New York: Devyani Khobragade, Deputy Consul General at the Indian Consulate in New York, was arrested on Thursday for allegedly presenting fraudulent documents in support of a visa application for an Indian national employed by her, Manhattan's top federal prosecutor Preet Bharara said.
Ms Khobragade, 39, was held on charges that she allegedly caused a materially false and fraudulent document to be presented, and materially false and fraudulent statements to be made, to the US Department of State in support of a visa application for an the Indian national employed as a babysitter and housekeeper at her home in New York.
Ms Khobragade is currently employed as the Deputy Consul General for Political, Economic, Commercial and Women's Affairs at the Consulate General of India in New York.
"Foreign nationals brought to the US to serve as domestic workers are entitled to the same protections against exploitation as those afforded to US citizens," Manhattan US Attorney Mr Bharara said.
"The false statements and fraud alleged to have occurred here were designed to circumvent those protections so that a visa would issue for a domestic worker who was promised far less than a fair wage. This type of fraud on the United States and exploitation of an individual will not be tolerated," he said.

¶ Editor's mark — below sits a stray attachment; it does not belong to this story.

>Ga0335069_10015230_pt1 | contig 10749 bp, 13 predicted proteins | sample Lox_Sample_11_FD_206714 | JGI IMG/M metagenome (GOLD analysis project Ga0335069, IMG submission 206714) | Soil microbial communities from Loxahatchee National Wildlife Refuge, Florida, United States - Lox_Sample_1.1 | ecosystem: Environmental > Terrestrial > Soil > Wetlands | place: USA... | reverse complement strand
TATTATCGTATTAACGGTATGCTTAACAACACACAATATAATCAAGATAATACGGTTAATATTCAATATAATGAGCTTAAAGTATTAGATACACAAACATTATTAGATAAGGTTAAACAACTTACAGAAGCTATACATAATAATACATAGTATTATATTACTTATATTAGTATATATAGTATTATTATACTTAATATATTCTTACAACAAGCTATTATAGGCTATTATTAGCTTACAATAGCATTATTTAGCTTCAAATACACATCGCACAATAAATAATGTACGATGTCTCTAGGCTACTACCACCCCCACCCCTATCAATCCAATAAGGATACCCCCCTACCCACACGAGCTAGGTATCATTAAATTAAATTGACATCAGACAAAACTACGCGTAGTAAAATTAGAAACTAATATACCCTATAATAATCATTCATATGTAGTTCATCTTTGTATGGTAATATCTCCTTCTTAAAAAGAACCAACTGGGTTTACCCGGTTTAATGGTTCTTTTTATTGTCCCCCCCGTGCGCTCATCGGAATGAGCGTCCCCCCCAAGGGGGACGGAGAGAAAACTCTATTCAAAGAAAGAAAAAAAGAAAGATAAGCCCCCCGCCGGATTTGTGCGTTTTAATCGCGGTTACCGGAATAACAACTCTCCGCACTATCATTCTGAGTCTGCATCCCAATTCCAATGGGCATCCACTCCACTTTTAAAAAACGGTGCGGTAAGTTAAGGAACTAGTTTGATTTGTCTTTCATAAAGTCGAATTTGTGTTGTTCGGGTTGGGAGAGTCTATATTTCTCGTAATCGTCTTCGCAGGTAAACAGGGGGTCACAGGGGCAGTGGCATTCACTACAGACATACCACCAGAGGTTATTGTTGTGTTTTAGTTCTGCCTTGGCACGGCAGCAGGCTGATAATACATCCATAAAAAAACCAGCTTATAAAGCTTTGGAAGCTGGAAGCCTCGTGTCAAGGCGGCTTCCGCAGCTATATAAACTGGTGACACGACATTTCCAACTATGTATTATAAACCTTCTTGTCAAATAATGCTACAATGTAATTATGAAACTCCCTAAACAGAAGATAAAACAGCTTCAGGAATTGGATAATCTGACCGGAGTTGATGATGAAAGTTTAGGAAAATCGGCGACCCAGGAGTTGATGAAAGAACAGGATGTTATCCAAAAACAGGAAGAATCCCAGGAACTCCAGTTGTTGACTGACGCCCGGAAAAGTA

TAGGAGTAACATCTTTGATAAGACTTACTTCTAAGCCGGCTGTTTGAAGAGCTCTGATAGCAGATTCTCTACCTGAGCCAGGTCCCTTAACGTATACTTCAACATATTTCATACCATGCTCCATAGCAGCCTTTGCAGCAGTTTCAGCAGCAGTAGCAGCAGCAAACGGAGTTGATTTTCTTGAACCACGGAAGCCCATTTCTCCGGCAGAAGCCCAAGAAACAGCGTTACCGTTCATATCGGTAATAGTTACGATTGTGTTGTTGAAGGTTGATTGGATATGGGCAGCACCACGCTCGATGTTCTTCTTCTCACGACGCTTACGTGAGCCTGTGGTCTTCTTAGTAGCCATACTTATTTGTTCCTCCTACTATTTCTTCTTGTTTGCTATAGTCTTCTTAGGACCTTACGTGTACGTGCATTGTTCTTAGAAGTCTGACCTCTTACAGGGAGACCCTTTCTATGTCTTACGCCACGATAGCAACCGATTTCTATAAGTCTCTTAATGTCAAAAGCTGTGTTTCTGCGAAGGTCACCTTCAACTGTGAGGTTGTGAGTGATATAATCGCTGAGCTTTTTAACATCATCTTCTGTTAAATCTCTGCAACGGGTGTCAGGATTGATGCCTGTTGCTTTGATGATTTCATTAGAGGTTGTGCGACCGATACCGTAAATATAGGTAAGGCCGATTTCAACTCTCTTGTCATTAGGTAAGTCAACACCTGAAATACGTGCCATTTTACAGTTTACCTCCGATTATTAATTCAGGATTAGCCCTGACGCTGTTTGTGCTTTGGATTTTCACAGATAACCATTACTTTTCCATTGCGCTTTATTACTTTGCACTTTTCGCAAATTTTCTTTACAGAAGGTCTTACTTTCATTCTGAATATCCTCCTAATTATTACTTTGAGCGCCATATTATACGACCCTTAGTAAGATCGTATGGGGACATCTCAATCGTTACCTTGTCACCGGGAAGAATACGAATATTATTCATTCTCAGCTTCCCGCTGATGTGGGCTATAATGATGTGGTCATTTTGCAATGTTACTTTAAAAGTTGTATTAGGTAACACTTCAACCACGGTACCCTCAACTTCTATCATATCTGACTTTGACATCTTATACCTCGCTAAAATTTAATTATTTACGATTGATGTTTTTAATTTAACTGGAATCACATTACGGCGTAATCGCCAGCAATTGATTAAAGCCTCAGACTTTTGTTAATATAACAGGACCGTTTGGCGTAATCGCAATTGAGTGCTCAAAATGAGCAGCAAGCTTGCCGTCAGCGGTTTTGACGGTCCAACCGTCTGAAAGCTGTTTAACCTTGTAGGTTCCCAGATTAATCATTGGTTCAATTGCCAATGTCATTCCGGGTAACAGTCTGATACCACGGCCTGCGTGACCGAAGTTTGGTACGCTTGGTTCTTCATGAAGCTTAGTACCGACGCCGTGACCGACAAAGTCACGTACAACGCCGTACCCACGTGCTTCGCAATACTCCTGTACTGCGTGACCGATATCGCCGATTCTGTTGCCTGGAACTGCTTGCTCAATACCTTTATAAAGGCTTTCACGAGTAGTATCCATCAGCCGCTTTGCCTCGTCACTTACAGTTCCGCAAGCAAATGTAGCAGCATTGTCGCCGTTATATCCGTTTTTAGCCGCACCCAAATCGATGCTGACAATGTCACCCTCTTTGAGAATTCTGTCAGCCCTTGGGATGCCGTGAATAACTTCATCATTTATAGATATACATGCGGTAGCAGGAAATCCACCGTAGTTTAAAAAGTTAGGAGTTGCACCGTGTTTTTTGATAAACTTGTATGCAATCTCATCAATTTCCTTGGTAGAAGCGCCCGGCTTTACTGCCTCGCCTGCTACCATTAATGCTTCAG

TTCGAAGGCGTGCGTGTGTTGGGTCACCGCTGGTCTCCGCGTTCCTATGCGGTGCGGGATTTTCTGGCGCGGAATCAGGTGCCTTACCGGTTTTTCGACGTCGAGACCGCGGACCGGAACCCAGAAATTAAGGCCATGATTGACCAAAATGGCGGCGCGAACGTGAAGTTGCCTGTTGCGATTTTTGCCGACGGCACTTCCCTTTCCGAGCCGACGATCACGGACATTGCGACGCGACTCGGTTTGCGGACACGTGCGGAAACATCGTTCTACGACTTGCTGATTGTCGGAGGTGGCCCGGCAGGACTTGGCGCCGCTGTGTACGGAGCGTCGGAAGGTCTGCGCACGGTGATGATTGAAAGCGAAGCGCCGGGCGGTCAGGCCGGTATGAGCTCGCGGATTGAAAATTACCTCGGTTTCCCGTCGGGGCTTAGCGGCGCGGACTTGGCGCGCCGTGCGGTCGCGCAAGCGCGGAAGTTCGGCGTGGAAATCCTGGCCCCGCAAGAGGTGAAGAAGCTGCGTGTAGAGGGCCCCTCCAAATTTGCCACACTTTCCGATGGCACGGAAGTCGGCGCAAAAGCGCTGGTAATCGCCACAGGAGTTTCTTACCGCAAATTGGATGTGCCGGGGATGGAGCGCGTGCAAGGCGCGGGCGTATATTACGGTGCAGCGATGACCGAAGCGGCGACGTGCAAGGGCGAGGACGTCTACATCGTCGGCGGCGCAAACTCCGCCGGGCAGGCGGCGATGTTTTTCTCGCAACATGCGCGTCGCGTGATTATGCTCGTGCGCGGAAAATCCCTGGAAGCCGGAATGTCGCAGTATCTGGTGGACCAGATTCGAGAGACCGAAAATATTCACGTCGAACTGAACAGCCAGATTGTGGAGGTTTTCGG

Ms Khobragade was charged with one count of visa fraud and one count of making false statements, which carry maximum sentences of ten years and five years in prison, respectively.
She is expected to appear before US Magistrate Judge Debra Freeman.
According to the allegations in the criminal complaint unsealed on Thursday in Manhattan federal court, Ms Khobragade prepared and electronically submitted an application for an A-3 visa, which is a US visa for domestic workers and servants, through the website for the US Department of State's Consular Electronic Application Center for an Indian national who was to be the personal employee of Ms Khobragade beginning in November 2012 in New York.
The Visa Application stated that the Indian worker employed by Khobragade was to be paid USD 4,500 per month.
According to an employment contract, Ms Khobragade would pay the domestic help the prevailing or minimum wage, whichever is greater, resulting in an hourly salary of USD 9.75.
However, the domestic help worked for Ms Khobragade as a household employee from approximately November 2012 through approximately June 2013. The domestic help worked far more than 40 hours per week and was paid less than USD 9.75 per hour.